That chain of events is exactly what I had in mind.
Me too, but since the wheel was seriously twisted with the tire rubbing hard on the frame, I figured I didn’t have much to lose. Good time to actually try.
I bared the rim, used the frame as a stand and 20 minutes later the wheel was fine both radially and laterally.
Probably next practice they all come loose at the same time.
So far the only probs I had were that one of the bolts that keep the frame connected to the hub had snapped off and from another uni a flange of the hub had broken off. I have no idea how that had happened. I’m too chicken to do any serious muni-ing and ride mostly just relaxed XC;
Yeah and also since you can go bigger distances with a municycle, riding on uneven sandy roads you also get a good feel of what the balance area is. When I ride in my forest I can sometimes semi hop over some protruding roots and lately I’ve been focusing more on riding through very soft sand. It is quite a challenge and often I find out that the uni is more capable of traversing it than I imagine in my mind.
Also sandy roads with many holes can be quite tricky. As soon as the uni starts bouncing I tumble off.
All new unicycles need their spokes tightened after a few weeks or months. There is a 3x3 method for tightening them described here that is safe and effective for a wheel that is not out of true.
I once had a spoke breaking every couple of weeks. It was on a wheel that I had just rebuilt, and I eventually figured out that what had caused the problem was that I had re-used the original spokes without paying attention to which ones had been trailing spokes and which ones had been leading spokes in their previous lives. I kept replacing individual spokes, which my local bike shop did not always cut to exactly the right length, and more spokes kept breaking, so finally I ordered a set of 40 identical spokes from Ebay and rebuilt my wheel again. That was several years ago, and not a single spoke has broken since then. I have barely even had to true it or re-tighten it. Some people would say that once spokes start breaking, it’s better to just throw them all out and rebuild, and that is what I ended up doing, but Garp probably doesn’t need to resort to such a drastic measure. Replacing a spoke, truing his wheel, bringing it up to tension, and truing it one last time should be enough.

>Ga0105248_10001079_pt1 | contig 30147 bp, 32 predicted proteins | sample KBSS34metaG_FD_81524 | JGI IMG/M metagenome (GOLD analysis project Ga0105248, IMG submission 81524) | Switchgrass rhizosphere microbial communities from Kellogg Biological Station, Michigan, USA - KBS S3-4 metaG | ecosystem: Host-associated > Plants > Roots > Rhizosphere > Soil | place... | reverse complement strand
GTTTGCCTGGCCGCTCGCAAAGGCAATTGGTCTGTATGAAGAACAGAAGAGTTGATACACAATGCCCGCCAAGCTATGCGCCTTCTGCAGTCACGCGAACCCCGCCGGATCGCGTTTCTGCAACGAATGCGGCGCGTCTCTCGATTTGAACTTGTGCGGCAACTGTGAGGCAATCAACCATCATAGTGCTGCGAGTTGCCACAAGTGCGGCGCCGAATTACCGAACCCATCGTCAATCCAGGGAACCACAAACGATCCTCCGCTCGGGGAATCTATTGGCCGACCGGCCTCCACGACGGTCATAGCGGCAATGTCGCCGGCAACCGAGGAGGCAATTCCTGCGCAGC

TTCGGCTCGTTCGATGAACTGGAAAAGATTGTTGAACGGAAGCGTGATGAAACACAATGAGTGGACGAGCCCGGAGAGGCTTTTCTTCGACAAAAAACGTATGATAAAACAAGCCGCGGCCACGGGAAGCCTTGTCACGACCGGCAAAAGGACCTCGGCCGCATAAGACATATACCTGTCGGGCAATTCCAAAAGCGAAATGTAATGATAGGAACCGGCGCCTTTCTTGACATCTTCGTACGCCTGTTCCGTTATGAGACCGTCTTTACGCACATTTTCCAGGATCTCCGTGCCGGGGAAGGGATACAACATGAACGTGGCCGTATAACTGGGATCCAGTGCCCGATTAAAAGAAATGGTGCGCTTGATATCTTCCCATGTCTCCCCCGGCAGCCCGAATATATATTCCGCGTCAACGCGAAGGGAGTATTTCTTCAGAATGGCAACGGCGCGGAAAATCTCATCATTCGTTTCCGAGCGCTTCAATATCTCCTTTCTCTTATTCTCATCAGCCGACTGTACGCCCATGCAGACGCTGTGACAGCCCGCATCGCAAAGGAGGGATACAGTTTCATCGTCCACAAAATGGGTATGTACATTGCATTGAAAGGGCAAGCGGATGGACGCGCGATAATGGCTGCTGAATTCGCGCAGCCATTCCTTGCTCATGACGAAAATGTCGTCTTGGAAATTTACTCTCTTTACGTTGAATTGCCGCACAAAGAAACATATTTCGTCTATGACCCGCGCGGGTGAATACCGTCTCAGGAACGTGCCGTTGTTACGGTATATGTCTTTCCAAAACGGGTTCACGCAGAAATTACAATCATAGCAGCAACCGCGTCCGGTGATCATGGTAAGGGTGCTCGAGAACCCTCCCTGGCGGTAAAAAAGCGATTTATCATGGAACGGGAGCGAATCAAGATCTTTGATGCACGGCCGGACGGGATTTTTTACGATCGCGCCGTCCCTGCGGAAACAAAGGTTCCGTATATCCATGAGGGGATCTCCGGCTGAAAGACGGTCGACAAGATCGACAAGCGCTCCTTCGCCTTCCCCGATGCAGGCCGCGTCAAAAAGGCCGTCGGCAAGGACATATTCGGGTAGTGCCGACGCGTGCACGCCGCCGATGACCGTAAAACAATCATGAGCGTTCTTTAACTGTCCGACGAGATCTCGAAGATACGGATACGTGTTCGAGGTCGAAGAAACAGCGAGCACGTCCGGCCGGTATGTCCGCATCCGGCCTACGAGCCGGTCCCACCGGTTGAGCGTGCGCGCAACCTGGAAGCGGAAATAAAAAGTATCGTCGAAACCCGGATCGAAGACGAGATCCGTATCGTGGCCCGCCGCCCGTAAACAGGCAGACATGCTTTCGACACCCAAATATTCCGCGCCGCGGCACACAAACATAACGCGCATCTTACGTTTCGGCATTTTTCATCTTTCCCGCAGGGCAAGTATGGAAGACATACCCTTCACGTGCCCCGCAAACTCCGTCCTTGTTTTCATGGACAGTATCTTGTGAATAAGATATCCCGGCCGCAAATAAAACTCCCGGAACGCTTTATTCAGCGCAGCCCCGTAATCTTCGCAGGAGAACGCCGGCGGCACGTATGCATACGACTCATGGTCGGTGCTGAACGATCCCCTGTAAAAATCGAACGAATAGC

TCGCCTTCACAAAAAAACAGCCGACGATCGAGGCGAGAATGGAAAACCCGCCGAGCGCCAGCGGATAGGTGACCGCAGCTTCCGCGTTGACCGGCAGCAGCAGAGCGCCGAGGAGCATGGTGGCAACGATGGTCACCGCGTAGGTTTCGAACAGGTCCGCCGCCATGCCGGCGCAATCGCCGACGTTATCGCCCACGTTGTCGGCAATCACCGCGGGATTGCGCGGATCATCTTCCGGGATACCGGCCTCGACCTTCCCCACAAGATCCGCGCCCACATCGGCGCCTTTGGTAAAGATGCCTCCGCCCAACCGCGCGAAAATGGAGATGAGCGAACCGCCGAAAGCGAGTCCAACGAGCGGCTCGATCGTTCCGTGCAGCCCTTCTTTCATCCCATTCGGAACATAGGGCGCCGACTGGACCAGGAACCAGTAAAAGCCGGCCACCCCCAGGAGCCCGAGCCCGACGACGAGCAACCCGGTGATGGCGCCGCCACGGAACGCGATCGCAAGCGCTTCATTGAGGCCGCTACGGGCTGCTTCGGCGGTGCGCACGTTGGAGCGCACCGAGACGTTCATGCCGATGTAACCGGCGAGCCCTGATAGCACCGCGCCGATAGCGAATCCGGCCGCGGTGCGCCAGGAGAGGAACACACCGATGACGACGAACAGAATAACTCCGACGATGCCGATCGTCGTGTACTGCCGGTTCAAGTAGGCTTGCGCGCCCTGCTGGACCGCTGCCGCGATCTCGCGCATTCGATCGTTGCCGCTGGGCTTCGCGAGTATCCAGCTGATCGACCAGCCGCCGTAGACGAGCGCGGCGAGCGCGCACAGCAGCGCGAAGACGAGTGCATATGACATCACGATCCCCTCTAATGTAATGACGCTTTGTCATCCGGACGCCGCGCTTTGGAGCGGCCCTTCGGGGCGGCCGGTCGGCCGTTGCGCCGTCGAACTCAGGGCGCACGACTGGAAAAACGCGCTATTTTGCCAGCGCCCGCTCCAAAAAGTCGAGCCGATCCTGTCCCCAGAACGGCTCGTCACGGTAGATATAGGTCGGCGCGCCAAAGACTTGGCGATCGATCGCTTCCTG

Spoke length is measured from the “elbow” of the spoke to the end. There are also various online spoke length calculators. I think UDC even has its own. I definitely would not true my wheel until it’s got all of its spokes, though.
That sucks. Yes, it’s a good idea to check and retighten spokes on a new wheel after a few rides. But there are also thousands of people that don’t do that, and don’t get issues, so I’d say it’s a combination of you being unlucky, and whoever build that wheel making a mistake.
Yes. One less spoke is generally fine, as long as the rest of them are reasonably tight. As song said, I wouldn’t spend much time truing it with one spoke missing, just get them reasonably even and true-ish, and do a proper job once I have all spokes.
Inside of the bend, to end of spoke. If in doubt (or between two sizes) , 1mm less tends to be better than 1mm longer.
On my 19" unicycles, which after a few years always seem to have bent rims (ride enough street or trials, and that’ll just happen, unless you check and tighten spokes after every single jump), I try to find a compromise between a wheel that’s running true, and even spoke tension. If you pull the wheel straight with a bent rim, your spoke tension won’t be even, and spokes will break/losen faster. If your wheel is too wobbly, it gets annoying too. Never really easy to find a decent middleground.
I did go for some middleground between truing and getting even (enough) tension throughout. It’s been 4 or 5 days now, 4 hrs a day and the wheel has stayed true, though I’ll have another pass tomorrow since some spokes feel a bit ‘soft’.
When the spoke broke, the wheel went immediately sideways, rubbing hard against the frame. It’s as if that one spoke was holding the wheel all by itself. No wonder it broke!
Anyway, I haven’t ordered the new spokes already since the shipping price from UDC (either UK or Germany) is a bit ridiculous.
edit: forgot to say thanks for how to measure the spoke.